I am a post-doctoral investigator at Woods Hole Oceanographic Institution. My research focuses on investigating individual level interactions in the plankton in order to understand large-scale oceanographic processes such as carbon and nutrient cycling. The majority of my research focuses on the predator-prey interactions between phytoplankton and microzooplankton grazers. However, on this cruise I will be investigating interactions between phytoplankton and bacteria, and exploring a potential infochemical that may mediate their interaction. I will also serve as co-chief blogger for the cruise.
Pete Morton, Ph.D.
I study trace element cycling in the ocean, especially the transport of trace metals in aerosol particles to the ocean. As a postdoc at Florida State University, I use several analytical techniques with high resolution-ICP-MS to analyze marine samples, including solid-phase extraction of dissolved trace metals from seawater and microwave digestion of marine and aerosol particles. Recently, I have focused on the basin-wide distributions of trace metals in the Indian and Atlantic Oceans (CLIVAR program), to compare the relative inputs from aerosols and vertical mixing to the surface ocean. Due to the close interactions between microbes and trace elements, I also frequently collaborate with marine microbiologists on interdisciplinary process studies in the field and the lab.
I am a PhD candidate in physical oceanography at the University of Washington, advised by Matthew Alford. My research interests are in internal waves (especially near-inertial waves and internal tides) and their role in energy transport and mixing. I’m also interested in oceanographic instrumentation and data collection. For this training cruise, Gunnar Voet and I will be working together to collect observations of non-linear internal waves in Monterey Bay. We plan to make measurements using echosounders, shipboard ADCPs, and CTD casts. In my free time I can usually be found hiking in the Cascade Mountains of the Pacific Northwest.
Clare Reimers, Ph.D.
Clare Reimers is a chemical oceanographer and professor in the College of Earth, Ocean and Atmospheric Sciences of Oregon State University. On this cruise she is serving in the role of “mentor”. She is the current chair of the Fleet Improvement Committee of the U.S. University-National Oceanographic System (UNOLS). For UNOLS Clare works to optimize the capabilities and utilization of the U.S. fleet for academic oceanographic research and education.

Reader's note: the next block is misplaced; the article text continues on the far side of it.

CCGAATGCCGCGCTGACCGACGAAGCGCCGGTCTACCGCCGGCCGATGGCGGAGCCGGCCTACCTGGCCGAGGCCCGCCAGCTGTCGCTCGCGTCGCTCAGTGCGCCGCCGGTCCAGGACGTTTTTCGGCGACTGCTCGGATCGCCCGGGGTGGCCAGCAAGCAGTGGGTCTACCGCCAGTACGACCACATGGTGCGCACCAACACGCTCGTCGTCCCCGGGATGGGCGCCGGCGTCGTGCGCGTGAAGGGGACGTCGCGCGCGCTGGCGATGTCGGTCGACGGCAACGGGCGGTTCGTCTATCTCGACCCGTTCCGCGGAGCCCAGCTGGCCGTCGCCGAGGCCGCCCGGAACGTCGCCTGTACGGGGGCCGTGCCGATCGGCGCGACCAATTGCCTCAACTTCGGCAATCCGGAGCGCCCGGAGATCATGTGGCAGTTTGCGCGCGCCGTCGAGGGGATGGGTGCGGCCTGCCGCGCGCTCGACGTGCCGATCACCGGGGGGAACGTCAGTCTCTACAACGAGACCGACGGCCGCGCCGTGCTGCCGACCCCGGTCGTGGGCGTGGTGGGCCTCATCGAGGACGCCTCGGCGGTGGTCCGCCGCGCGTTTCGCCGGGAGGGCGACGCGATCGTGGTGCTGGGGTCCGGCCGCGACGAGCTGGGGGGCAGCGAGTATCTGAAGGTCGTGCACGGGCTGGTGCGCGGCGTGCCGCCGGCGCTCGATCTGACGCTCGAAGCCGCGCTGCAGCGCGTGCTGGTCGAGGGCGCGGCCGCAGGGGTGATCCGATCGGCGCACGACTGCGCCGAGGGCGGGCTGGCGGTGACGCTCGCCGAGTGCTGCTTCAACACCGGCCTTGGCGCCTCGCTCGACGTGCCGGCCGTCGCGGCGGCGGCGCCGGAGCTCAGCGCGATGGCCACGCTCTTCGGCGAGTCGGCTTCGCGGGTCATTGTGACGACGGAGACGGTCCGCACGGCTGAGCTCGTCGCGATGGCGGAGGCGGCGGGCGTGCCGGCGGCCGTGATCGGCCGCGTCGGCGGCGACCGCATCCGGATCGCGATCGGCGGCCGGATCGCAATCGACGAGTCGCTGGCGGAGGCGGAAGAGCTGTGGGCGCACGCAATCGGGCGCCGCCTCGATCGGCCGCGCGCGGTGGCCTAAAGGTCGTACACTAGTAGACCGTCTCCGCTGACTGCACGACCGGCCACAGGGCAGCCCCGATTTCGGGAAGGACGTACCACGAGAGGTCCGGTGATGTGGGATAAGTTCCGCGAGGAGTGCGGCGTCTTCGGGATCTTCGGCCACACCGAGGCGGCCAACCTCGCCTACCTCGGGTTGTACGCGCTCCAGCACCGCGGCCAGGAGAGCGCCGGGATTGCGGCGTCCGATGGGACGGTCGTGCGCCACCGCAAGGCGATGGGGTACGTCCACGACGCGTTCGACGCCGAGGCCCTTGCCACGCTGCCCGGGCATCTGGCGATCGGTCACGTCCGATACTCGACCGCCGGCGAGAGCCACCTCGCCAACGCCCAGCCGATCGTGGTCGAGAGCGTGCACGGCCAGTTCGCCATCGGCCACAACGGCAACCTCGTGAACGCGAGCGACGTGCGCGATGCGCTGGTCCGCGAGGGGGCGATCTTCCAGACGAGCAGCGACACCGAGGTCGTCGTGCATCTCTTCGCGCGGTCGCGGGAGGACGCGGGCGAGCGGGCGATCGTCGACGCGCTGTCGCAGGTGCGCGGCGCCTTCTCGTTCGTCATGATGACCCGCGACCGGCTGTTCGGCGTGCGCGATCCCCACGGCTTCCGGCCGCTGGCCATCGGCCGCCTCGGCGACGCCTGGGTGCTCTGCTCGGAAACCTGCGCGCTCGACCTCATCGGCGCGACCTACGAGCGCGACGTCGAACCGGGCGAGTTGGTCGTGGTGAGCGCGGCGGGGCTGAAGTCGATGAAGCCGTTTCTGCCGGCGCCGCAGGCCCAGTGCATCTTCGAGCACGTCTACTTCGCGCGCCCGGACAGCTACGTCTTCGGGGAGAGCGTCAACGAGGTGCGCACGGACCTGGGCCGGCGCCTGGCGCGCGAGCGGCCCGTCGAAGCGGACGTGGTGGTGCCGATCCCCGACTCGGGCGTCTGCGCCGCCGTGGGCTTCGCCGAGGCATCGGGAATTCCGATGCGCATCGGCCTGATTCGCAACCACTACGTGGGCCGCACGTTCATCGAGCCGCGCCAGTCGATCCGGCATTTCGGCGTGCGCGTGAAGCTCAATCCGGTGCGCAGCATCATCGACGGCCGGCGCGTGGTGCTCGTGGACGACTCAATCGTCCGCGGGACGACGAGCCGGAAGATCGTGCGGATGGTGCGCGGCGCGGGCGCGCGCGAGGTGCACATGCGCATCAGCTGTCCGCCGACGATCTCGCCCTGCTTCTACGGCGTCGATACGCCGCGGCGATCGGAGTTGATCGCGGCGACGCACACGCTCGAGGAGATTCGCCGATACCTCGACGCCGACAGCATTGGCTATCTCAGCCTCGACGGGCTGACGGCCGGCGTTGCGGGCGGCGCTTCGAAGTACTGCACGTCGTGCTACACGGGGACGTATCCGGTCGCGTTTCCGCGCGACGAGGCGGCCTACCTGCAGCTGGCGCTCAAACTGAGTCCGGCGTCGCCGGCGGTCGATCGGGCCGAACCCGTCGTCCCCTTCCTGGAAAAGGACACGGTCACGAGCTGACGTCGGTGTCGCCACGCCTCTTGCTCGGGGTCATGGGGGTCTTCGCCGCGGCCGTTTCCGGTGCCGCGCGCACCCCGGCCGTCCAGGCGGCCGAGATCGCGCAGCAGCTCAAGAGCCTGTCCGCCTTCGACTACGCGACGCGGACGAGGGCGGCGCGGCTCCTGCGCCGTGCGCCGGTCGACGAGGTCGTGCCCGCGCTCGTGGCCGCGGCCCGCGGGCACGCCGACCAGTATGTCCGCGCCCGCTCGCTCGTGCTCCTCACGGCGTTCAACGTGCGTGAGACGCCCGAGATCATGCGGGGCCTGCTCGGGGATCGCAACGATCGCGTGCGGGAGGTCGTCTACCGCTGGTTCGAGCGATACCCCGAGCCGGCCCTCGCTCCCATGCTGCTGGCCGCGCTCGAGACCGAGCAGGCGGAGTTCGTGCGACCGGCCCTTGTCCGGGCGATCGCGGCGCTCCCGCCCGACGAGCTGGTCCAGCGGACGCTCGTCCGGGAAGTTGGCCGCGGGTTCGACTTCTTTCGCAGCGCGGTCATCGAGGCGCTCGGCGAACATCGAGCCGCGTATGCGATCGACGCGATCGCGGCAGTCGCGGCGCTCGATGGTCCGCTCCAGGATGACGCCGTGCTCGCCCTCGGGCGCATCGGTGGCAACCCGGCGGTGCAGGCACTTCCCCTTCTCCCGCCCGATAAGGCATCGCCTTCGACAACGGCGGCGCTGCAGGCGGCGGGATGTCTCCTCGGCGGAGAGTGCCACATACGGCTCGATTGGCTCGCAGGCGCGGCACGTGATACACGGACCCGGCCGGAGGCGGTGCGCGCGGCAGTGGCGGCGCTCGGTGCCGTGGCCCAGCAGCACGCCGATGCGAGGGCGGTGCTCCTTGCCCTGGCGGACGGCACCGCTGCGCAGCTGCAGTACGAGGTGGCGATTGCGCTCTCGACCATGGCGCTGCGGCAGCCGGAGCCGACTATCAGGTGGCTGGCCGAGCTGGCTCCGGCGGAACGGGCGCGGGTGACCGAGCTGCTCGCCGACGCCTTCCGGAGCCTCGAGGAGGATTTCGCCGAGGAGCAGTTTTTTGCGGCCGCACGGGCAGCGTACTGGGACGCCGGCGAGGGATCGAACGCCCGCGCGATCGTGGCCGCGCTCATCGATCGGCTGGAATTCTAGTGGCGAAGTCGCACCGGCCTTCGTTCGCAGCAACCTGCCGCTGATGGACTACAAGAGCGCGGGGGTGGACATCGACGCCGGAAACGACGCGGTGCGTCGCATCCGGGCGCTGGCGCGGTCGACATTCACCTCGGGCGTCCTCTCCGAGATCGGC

Her areas of research specialization are benthic biogeochemistry and applied electrochemistry with emphasis on in situ measurements of redox conditions in natural waters and sediments, and the marine carbon cycle. Her present projects involve studies of benthic oxygen exchange in shelf environments using eddy correlation, and development and demonstration of microbial fuel cells as power sources for ocean instrumentation.
Christine Shulse, Ph.D.
I am a postdoctoral scholar at the University of Hawaii at Manoa in the Center for Microbial Oceanography: Research and Education. The objective of my research project is to understand the metabolisms of major clades of bacteria and archaea in sediments. This cruise opportunity will allow me to sample sediment for cell extraction and subsequent single cell genomics. Single cell genomics has the ability to link phylogeny to function in order to understand the physiology of major, uncultured clades of bacteria and archaea which constitute the “microbial dark matter,” or candidate phyla. In addition to my research I enjoy communicating science to the public, and will serve as co-chief blogger on this cruise.
Gunnar Voet, Ph.D.
I am a physical oceanographer at Scripps Institution of Oceanography.
I study deep ocean currents, dense overflows and turbulent mixing
associated with these. I enjoy the challenge of measuring large-scale
flow and small-scale turbulence at great depths. For this training
cruise, Andy Pickering and I will be working together to collect
observations of non-linear internal waves in Monterey Bay. We plan to
make measurements using echosounders, shipboard ADCPs, and CTD casts.